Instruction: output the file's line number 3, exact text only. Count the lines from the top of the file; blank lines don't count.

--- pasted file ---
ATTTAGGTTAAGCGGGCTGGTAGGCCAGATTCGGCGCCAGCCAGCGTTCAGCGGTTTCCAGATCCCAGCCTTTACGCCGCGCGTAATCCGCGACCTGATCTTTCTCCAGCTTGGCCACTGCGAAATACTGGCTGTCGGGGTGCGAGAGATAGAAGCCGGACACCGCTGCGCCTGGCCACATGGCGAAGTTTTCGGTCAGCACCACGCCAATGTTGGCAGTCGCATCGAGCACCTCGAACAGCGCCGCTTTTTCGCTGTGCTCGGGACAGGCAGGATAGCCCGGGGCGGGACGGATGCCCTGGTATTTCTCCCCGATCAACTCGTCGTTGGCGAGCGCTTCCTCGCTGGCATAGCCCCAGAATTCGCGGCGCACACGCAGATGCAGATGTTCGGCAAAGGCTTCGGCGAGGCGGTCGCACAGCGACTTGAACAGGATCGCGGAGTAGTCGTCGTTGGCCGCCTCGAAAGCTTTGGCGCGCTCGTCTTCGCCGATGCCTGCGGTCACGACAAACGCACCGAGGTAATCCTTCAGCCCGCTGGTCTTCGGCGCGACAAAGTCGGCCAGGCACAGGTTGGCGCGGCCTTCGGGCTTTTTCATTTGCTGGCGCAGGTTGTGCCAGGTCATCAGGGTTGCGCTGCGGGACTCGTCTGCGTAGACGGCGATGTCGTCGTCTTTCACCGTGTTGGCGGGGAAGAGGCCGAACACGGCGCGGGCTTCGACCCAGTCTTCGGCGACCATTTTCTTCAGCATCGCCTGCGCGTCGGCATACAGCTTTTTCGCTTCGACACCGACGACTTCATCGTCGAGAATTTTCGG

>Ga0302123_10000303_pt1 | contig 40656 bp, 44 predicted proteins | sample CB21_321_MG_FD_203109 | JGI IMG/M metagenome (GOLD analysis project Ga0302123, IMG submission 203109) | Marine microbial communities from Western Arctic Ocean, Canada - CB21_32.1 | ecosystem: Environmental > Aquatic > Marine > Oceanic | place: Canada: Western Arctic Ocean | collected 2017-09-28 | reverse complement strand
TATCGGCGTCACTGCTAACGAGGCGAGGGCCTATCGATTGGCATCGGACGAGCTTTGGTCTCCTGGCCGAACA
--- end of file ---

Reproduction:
TATCGGCGTCACTGCTAACGAGGCGAGGGCCTATCGATTGGCATCGGACGAGCTTTGGTCTCCTGGCCGAACA